When Nigeria’s then-head of state Sani Abacha stole billions of dollars and died before spending his loot, it prompted an international treasure hunt spread over decades. The man hired to get the money back tells the BBC’s Clare Spencer how the search took over his life.
In September 1999, Swiss lawyer Enrico Monfrini answered a phone call that would change his next 20 years.
“He called me in the middle of the night, he asked me if I could come to his hotel, he had something of importance. I said: ‘It’s a bit late but OK.'”
The voice on the end of the line was that of a high-ranking member of the Nigerian government.
‘Can you find the money?’
Mr Monfrini says the official was sent to Geneva by the Nigerian president at the time, Olusegun Obasanjo, to recruit him to get hold of the money stolen by Abacha, who ruled from 1993 until his death in 1998.
As a lawyer, Mr Monfrini had built up a Nigerian client base since the 1980s, working in coffee, cocoa and other commodities.
He suspects those clients recommended him.
“He asked me: ‘Can you find the money and can you block the money? Can you arrange that this money be returned to Nigeria?’
“I said: ‘Yes.’ But in fact I didn’t know much about the work at that time. And I had to learn very quickly, so I did.”
To get started, the Nigerian police handed him the details of a few closed Swiss bank accounts, which appeared to be holding some of the money Abacha and his associates had stolen, Mr Monfrini wrote in the book Recovering Stolen Assets.
He said that a preliminary investigation published by the police in November 1998 found that more than $1.5bn (£1.1bn) was stolen by Abacha and his associates.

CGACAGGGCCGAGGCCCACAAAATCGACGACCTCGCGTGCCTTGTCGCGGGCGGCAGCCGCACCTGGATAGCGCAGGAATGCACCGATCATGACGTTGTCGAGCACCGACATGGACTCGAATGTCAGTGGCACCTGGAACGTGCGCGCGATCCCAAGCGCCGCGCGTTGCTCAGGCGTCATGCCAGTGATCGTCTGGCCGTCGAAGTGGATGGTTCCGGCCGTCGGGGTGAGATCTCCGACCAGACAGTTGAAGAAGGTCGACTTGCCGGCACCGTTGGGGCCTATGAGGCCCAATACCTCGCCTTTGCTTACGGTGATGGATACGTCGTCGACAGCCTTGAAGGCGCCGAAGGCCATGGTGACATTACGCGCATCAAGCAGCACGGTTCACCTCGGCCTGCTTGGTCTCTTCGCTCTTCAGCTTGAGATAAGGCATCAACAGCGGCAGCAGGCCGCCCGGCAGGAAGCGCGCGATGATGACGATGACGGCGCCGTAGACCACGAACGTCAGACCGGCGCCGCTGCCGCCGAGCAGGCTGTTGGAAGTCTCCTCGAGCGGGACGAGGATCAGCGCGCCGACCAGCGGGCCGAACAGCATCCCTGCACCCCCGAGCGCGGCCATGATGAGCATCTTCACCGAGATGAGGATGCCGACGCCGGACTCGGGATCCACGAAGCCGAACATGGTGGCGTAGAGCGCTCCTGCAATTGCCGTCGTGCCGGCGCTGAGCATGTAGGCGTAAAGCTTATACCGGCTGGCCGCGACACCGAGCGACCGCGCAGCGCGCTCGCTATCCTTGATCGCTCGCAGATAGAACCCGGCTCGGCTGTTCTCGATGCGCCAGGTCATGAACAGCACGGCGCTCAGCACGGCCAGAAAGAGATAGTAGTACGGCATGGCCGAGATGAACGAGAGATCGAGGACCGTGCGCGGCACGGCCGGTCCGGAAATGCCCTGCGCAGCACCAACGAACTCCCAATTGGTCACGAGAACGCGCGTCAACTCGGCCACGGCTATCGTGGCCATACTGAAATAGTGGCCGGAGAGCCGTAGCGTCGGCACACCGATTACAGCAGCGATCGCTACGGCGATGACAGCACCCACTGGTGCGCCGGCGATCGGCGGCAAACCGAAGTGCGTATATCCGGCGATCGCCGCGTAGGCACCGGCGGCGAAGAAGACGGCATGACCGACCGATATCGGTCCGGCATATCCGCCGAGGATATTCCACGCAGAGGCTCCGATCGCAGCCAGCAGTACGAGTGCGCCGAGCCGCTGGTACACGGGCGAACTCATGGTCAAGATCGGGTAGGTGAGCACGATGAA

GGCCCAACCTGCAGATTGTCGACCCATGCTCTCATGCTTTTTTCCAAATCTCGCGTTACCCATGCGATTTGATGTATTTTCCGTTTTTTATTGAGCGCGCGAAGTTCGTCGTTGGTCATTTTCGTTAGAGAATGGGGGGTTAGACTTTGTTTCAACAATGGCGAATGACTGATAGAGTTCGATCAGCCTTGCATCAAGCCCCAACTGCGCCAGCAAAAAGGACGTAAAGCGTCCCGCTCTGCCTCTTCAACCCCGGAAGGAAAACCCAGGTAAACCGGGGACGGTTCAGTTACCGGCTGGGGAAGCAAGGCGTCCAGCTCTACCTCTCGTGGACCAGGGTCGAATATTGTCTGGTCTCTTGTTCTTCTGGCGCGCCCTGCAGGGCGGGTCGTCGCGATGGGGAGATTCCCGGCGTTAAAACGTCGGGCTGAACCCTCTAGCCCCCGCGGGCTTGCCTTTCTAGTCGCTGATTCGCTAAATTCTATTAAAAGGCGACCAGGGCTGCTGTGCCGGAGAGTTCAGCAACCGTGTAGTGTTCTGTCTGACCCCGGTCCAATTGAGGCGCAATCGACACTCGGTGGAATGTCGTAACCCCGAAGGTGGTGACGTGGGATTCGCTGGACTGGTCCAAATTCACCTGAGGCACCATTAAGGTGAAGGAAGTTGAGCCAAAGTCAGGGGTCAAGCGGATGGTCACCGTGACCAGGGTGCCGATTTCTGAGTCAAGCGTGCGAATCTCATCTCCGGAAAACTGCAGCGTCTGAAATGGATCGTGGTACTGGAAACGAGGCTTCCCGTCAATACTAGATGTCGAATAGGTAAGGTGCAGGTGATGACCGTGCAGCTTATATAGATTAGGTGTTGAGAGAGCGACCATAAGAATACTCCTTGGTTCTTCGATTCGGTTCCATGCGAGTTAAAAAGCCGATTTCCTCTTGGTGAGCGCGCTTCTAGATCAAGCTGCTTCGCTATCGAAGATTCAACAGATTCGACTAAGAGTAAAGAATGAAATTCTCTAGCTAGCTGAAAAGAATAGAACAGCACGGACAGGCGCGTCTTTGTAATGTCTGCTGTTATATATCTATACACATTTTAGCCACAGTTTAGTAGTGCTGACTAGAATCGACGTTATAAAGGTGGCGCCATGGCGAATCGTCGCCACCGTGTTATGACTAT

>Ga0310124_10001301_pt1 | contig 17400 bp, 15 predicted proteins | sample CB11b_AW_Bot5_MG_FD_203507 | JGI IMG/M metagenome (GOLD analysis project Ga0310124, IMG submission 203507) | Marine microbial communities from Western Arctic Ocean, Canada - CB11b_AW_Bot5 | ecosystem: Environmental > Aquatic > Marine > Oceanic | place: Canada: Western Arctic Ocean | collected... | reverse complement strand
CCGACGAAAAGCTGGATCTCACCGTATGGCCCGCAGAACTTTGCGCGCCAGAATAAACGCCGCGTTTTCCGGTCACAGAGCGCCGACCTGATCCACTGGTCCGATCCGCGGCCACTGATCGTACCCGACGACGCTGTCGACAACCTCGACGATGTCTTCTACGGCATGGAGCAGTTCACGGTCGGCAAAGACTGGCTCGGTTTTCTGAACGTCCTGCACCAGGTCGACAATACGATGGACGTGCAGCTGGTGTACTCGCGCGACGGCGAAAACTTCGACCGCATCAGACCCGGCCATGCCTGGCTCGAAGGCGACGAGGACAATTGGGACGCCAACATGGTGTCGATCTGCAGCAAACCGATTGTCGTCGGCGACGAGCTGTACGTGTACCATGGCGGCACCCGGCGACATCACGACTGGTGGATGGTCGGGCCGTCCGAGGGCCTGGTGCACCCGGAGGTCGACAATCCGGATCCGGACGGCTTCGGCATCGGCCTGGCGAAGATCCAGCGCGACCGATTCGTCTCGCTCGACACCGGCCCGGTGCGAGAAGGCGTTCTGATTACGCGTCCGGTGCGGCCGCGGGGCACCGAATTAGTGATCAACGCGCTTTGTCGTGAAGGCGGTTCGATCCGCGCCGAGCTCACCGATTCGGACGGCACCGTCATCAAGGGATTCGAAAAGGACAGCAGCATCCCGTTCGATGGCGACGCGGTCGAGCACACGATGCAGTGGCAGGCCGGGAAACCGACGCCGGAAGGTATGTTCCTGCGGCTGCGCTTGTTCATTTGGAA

‘Dollars by the truckload’
One of the methods used for accumulating such a colossal sum was particularly brazen.
Abacha would tell an adviser to make a request to him for money for a vague security issue.
He then signed off the request which the adviser would then take to the central bank, which would hand out the money, often in cash.
The adviser would then take most of that money to Abacha’s house.
Some was even taken in dollar notes “by the truckload”, Mr Monfrini wrote.
This was just one way Abacha and his associates stole huge amounts of money. Other methods ranged from awarding state contracts to friends at highly inflated prices and then pocketing the difference and demanding foreign companies pay huge kickbacks to operate in the country.
This went on for around three years until everything changed when Abacha died suddenly, aged 54, on 8 June 1998.
It is unclear whether he had had a heart attack or was poisoned because there was no post-mortem, his personal doctor told the BBC.
Abacha died before spending the stolen billions and a few bank details served as clues as to where that money was stashed.
“The documents showing the history of the accounts gave me a few links to other accounts,” said Mr Monfrini.
Armed with this information he took the issue to the Swiss attorney general.
And then came a breakthrough.
Mr Monfrini successfully argued that the Abacha family and their associates formed a criminal organisation.
This was key because it opened up more options for how the authorities could deal with their bank accounts.